How to Choose
A new generation of mini-binoculars and compact scopes give excellent optical performance, and some of these scaled-down instruments weigh as little as 11 ounces.
Waterproof/fogproof optics can endure even the wettest conditions.
Points to keep in mind when making a selection:
Binoculars' magnifying power can vary widely, though seven-power (7X) is probably the most popular. With 7X, an animal at 70 yards will appear to be only 10 yards away, giving the viewer decidedly more detail.
It's possible to go up to 20X, though the price for a quality pair with that magnification is expensive. That kind of power usually isn't needed in Florida unless you're looking for incredibly close detail.
Unlike Alaska and many other places with wide open spaces, most Florida wildlife viewing is done at fairly close quarters.
Light gathering ability.
Under what light conditions are you usually outdoors?
In bright daylight or during the most subdued shadows and haze of early morning and late afternoon? Some optics pull in more light to brighten your subject, while others are suited only for full daylight viewing.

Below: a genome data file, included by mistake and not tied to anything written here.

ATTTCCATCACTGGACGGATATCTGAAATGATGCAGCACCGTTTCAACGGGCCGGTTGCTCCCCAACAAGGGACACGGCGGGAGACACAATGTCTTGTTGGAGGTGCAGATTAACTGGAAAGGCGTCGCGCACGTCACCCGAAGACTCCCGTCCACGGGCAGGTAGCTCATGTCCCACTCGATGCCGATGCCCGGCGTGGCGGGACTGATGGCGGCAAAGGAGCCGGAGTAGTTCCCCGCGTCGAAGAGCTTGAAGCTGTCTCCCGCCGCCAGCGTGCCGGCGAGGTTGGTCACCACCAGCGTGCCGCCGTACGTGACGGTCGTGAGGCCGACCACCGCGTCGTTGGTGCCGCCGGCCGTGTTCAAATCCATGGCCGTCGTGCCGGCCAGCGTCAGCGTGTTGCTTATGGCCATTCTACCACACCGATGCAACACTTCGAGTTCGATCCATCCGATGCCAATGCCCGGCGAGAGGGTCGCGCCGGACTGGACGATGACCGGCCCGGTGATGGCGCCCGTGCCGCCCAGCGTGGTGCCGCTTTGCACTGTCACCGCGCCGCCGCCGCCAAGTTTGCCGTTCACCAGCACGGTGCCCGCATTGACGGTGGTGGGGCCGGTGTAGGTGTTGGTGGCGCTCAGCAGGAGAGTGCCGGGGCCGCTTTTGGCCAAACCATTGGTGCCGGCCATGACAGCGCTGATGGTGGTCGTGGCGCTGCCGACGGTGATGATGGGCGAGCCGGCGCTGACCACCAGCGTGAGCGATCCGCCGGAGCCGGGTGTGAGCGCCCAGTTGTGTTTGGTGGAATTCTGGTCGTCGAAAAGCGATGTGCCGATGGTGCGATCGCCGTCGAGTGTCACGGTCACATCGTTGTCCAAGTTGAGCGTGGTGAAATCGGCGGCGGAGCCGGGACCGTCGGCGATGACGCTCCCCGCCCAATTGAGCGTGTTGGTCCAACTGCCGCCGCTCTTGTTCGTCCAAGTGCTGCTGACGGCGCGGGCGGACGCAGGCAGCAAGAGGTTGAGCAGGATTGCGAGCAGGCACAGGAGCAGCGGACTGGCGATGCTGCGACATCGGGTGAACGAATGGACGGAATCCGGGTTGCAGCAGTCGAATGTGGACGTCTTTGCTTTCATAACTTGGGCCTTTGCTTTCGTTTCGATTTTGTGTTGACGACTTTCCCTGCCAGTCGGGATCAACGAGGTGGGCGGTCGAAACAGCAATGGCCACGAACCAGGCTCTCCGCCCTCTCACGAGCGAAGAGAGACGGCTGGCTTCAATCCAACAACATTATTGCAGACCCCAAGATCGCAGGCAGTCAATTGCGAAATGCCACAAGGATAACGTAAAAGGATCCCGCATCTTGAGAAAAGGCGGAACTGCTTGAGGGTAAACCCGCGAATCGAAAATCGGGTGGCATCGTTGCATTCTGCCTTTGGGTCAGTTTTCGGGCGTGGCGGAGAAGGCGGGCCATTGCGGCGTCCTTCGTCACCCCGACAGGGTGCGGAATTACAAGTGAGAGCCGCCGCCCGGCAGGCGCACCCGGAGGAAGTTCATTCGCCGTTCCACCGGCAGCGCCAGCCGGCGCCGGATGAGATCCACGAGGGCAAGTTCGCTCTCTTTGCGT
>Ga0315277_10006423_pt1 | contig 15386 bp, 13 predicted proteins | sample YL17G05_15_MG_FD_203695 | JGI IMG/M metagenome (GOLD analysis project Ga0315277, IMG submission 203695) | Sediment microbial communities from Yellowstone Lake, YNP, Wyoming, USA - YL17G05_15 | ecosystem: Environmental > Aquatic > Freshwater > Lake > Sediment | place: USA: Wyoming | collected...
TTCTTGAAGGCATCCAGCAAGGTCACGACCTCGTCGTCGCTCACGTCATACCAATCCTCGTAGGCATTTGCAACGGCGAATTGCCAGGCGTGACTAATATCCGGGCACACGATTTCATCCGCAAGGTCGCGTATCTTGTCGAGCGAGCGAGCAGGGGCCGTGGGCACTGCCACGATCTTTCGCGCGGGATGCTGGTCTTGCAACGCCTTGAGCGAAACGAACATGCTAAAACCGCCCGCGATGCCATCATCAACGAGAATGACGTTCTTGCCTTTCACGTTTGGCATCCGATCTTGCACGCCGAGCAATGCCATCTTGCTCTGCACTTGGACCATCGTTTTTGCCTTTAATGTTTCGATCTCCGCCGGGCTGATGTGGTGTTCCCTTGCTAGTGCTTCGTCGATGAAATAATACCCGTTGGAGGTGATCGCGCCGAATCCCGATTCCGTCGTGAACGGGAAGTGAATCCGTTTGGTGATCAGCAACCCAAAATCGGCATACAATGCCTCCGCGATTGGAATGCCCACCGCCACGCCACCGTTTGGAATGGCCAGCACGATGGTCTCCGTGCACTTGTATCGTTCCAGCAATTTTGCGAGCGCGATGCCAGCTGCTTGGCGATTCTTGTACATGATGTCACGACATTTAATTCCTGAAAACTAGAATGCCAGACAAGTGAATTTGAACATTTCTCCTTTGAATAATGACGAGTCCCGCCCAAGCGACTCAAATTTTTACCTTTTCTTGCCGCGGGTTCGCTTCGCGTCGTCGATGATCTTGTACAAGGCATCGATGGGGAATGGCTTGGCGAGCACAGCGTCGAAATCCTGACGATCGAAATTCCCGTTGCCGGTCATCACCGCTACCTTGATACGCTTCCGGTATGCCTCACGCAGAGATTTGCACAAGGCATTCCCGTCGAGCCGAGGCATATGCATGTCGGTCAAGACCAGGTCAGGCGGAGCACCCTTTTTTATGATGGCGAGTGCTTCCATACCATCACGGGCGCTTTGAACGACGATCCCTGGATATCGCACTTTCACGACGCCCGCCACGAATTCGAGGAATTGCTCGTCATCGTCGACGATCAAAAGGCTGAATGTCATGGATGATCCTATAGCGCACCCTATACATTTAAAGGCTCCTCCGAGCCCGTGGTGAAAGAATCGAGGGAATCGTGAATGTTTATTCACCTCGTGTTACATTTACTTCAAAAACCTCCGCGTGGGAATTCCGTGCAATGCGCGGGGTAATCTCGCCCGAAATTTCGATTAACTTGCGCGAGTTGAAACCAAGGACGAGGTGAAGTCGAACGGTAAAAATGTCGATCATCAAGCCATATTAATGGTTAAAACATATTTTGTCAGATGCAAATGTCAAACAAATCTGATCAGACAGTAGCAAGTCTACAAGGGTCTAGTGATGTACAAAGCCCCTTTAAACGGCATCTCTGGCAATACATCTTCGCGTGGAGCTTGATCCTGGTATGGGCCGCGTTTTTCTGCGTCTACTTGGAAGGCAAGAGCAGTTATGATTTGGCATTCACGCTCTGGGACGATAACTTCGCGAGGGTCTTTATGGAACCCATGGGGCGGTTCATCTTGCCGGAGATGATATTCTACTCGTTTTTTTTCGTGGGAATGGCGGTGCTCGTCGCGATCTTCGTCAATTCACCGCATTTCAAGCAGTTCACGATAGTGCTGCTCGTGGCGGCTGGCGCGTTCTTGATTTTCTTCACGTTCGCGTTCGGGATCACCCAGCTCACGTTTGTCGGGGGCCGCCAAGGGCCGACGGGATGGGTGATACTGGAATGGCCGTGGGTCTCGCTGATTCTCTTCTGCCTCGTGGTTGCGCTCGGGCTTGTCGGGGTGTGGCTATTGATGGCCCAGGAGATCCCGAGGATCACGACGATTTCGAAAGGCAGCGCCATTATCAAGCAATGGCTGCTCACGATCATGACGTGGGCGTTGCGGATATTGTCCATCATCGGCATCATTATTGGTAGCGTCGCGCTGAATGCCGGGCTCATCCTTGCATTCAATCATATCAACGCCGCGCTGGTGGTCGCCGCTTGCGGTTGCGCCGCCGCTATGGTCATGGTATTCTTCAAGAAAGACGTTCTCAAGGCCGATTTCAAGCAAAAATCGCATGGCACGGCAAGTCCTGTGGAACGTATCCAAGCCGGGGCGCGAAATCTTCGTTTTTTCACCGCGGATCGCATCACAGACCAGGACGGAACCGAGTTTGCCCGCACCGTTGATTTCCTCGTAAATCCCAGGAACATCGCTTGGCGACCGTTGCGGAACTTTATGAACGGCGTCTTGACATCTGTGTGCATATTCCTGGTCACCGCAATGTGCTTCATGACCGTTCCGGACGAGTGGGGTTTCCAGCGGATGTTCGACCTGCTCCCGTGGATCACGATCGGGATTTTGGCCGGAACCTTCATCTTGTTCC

A product's specifications can provide a pretty good indication of light gathering ability. Binocular specs, for instance, are given in two numbers divided by an "x": 7 x 35, for instance, or 10 x 50.
The first number is the magnifying power. The second is the diameter (in millimeters) of the objective (front) lens.
The diameter of this front lens is important in determining light gathering ability, since the wider the lens, the more light it will allow to enter.
The brightness of the image is determined by the size of the exit pupil, which is the concentrated light coming out of the eyepiece.
The larger the exit pupil, the greater the brightness of the image.
There are many more factors to consider, even in terms of light magnification. For more information, continue
to Part 2
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